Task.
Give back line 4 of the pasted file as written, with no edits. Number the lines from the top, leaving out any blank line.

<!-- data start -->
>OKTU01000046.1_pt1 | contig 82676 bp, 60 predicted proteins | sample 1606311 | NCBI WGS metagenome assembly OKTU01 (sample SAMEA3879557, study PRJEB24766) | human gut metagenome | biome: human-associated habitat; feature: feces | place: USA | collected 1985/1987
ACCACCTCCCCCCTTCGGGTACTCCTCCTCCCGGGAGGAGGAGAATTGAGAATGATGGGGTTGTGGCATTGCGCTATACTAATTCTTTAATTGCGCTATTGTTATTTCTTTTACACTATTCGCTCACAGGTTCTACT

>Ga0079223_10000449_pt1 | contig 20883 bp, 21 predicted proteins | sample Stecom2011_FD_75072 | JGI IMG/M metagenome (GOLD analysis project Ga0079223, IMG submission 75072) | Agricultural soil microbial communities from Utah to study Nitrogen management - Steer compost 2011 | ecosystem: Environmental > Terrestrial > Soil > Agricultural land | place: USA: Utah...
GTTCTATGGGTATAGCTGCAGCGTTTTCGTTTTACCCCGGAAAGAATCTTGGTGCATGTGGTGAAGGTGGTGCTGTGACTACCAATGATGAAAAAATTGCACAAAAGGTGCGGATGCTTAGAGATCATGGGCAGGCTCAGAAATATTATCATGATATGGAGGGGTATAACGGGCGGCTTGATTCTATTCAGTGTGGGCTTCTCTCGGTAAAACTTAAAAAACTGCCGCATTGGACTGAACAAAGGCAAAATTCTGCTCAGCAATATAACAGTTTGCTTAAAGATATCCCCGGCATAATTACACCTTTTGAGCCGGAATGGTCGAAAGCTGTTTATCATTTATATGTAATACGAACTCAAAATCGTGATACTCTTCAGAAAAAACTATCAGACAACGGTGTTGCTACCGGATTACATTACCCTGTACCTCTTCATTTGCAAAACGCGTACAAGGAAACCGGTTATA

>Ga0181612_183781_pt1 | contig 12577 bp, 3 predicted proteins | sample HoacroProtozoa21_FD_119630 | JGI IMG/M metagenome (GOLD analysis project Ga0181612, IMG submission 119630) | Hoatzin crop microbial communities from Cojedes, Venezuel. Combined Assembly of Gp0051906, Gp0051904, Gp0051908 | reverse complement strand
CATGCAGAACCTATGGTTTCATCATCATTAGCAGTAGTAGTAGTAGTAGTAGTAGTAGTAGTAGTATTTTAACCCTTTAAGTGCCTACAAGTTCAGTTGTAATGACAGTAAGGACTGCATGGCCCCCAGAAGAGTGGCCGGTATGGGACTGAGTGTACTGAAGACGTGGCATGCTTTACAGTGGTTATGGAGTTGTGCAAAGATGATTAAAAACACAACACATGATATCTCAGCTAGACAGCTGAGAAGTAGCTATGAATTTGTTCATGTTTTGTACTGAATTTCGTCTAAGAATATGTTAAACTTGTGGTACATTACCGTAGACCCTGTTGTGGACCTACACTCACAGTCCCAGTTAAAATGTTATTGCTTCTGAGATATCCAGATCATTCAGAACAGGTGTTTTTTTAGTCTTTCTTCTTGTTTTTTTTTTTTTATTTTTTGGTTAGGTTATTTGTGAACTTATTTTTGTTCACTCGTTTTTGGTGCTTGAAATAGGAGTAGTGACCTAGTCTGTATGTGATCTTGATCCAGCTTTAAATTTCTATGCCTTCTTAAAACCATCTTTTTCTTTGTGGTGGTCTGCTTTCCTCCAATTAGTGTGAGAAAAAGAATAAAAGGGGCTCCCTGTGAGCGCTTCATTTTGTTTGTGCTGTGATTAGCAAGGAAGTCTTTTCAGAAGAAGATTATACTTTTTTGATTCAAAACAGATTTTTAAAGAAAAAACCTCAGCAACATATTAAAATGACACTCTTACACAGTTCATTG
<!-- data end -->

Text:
GTTCTATGGGTATAGCTGCAGCGTTTTCGTTTTACCCCGGAAAGAATCTTGGTGCATGTGGTGAAGGTGGTGCTGTGACTACCAATGATGAAAAAATTGCACAAAAGGTGCGGATGCTTAGAGATCATGGGCAGGCTCAGAAATATTATCATGATATGGAGGGGTATAACGGGCGGCTTGATTCTATTCAGTGTGGGCTTCTCTCGGTAAAACTTAAAAAACTGCCGCATTGGACTGAACAAAGGCAAAATTCTGCTCAGCAATATAACAGTTTGCTTAAAGATATCCCCGGCATAATTACACCTTTTGAGCCGGAATGGTCGAAAGCTGTTTATCATTTATATGTAATACGAACTCAAAATCGTGATACTCTTCAGAAAAAACTATCAGACAACGGTGTTGCTACCGGATTACATTACCCTGTACCTCTTCATTTGCAAAACGCGTACAAGGAAACCGGTTATA